Time would seem to be one of the few things that we can all agree on. Whatever your politics or background or cable news channel, a second is a second, a minute is a minute, an hour is an hour, a day is a day, and so on. Right?
Well, not necessarily. That’s what you realize when you talk to Johns Hopkins political theorist P.J. Brendese, whose new book, Segregated Time, argues that time is used and misused in ways that show clocks can run at very different speeds depending upon your position in the world.
“You start with the fact that Einstein’s theory of relativity and the discoveries of quantum mechanics have proven that time is not what we think it is,” says Brendese, an associate professor in the Department of Political Science. “You realize that the whole notion of Newtonian time, of time being stable, external, uniform, has become a form of political common sense that we have to overcome.”
French Theorists to Indigenous Authors
But his book is about that idea playing out not in the realm of theoretical physics, but in the political and sociological arena. He sees it in colonizers enforcing a particular view of time on Indigenous communities for the purposes of exploitation. He sees it in cries for racial justice and equality being answered by calls for patience. He sees it in the different perceptions of time one has waiting for an investment portfolio to mature versus waiting for one’s child to get out of prison.
Brendese draws on a wide variety of sources, from French theorist Michel Foucault to African American author James Baldwin; Indigenous authors, the philosopher of (de)colonization Frantz Fanon, and Civil Rights icon Martin Luther King, Jr. What he finds is that huge swaths of the world’s population experience time in radically different ways. Yet racial injustices are frequently experienced as impositions on human time—and not just space.
“In his ‘Letter from a Birmingham City Jail,’ King makes clear that his most potent enemy was not the racists like Birmingham sheriff Bull Conner, it was the white moderates who were telling him, ‘Yes, you deserve to be equal and free, just not yet,’” Brendese says. “Because unlike the rabid racists who were foaming at mouth with vitriol, these moderate clergy coated themselves in moral virtue. But they were imposing their sense of time on King and his struggles. The more I looked into this, the more I realized how people are racially coded in, and by, their ascribed relationships to time.”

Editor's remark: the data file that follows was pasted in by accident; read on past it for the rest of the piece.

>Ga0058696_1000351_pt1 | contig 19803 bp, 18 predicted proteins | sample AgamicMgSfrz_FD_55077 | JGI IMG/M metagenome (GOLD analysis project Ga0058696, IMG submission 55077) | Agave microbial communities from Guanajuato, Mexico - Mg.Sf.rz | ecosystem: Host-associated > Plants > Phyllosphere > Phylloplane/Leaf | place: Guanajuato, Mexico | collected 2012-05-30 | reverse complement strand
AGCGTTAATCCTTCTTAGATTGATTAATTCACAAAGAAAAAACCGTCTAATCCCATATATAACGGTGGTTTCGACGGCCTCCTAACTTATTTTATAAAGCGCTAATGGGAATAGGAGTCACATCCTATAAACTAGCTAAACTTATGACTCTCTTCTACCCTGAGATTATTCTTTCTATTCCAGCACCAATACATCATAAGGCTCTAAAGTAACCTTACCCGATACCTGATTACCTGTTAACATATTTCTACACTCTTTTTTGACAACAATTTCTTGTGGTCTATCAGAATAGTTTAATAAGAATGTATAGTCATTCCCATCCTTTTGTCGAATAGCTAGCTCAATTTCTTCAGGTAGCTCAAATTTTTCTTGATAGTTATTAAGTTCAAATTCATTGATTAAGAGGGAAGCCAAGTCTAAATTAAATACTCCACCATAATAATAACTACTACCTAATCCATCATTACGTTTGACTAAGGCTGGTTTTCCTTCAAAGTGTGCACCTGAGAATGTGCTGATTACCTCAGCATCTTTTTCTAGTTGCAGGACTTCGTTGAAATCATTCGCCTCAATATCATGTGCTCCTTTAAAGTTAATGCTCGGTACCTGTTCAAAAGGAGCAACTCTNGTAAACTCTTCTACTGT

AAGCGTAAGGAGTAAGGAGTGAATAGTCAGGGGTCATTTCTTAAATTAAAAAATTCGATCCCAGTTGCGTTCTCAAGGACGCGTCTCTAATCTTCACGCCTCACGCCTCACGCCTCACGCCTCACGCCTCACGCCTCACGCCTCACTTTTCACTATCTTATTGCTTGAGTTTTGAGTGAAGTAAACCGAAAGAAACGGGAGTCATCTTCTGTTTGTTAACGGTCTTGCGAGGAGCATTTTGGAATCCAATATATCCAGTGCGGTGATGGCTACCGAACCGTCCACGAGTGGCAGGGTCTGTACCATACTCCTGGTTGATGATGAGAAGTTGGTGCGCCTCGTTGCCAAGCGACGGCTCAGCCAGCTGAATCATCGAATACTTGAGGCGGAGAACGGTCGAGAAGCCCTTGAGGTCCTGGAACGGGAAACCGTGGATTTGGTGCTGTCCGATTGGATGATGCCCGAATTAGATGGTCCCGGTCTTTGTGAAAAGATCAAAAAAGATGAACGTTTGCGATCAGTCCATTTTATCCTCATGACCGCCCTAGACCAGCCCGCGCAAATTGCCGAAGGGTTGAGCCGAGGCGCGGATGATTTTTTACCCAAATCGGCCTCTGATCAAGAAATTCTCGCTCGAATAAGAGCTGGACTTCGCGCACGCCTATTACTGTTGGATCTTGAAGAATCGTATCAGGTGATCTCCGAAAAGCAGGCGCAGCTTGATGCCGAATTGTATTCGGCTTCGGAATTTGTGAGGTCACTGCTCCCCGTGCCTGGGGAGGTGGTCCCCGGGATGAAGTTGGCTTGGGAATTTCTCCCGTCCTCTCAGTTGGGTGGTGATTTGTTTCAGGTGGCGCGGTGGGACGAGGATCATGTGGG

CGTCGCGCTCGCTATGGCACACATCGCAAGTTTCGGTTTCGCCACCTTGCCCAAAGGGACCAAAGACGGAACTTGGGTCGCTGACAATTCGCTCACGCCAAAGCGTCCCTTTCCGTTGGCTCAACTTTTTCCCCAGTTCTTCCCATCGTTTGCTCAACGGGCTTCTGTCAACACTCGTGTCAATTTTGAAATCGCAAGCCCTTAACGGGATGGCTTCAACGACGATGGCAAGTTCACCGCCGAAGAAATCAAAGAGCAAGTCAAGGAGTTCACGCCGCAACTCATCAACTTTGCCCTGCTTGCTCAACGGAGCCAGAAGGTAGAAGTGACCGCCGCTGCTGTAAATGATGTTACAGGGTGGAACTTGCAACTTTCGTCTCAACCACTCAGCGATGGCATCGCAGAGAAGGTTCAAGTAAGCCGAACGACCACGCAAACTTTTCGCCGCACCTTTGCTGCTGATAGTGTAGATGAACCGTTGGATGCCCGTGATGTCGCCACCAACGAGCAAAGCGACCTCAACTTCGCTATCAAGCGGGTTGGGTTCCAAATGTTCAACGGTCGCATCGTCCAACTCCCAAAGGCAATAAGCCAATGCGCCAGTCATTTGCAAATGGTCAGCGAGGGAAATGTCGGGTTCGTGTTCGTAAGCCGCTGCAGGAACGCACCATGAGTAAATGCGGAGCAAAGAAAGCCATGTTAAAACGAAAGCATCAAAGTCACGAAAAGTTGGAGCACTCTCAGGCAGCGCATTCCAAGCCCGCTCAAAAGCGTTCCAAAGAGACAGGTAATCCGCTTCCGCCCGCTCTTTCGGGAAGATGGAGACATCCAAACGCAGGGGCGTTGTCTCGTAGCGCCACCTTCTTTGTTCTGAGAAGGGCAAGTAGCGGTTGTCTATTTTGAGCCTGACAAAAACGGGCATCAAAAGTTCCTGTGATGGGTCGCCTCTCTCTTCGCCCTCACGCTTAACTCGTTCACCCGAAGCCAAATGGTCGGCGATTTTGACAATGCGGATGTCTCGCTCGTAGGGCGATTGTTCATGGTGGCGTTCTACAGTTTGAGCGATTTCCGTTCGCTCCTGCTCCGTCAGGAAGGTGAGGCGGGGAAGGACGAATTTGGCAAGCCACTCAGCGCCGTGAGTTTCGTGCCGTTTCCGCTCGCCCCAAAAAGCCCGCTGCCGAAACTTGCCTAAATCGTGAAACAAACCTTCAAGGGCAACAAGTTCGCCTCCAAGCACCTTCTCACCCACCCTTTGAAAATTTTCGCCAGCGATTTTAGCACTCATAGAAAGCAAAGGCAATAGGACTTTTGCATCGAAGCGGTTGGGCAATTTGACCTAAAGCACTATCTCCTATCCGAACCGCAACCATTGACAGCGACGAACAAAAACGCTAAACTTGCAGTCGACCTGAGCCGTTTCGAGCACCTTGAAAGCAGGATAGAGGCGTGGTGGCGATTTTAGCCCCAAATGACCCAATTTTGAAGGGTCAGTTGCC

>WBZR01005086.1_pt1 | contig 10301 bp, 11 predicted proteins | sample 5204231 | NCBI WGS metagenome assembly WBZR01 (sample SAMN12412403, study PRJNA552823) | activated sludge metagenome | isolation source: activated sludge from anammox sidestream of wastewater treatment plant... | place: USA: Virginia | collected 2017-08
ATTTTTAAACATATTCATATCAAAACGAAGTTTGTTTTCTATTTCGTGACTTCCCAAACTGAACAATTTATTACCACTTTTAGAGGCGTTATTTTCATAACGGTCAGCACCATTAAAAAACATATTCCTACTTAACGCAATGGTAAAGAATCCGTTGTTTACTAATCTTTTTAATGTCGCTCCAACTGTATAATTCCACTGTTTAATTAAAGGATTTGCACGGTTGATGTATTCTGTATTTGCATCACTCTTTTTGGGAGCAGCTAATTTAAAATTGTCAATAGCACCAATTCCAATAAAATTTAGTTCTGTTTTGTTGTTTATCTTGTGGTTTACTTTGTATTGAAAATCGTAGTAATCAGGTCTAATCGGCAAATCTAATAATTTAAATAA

Colonialism and Time
Brendese sees the connection between space and time as fundamental to colonialism. “Look at this continent. The colonizers needed land from the Indians so they argued that they took it because the native peoples did not value the land because they wasted time and didn’t use space as the Europeans defined productivity,” he says. “And they needed labor from their African slaves, so they said, ironically, that the Africans were lazy, but somehow had the inherent rhythm to work for, and entertain, whites. In other words, whites didn’t value the time of racial others, so people of color had to be forced to work to give that time value.”
By categorizing so many Indigenous populations as literally behind the times, Brendese says the colonizers were saying that Indigenous people were destined to go extinct. “They were weaponizing time to ensure that extinction,” he says.
Now Brendese sees an apocalyptic extinction looming in the future due to climate change. But its timing is experienced differently depending on your place in the hierarchy, a position that is often determined by race. In the wealthier countries, its realities can be delayed or even denied by everything from beach replenishment to air conditioning. In poorer countries often defined as the Global South, it is a reality of the here and now.
“The linearity of white time presumes a certainty about the future,” Brendese says. “It’s when that certainty is threatened that you can see what is meant by white time. That’s why you see an overlap in the people who deny the climate apocalypse and those who espouse white supremacy. Because the real end times in their view is the end of white supremacy.”
Brendese sees his book not as the final word on these issues but as the opening of what he hopes will be a sustained conversation.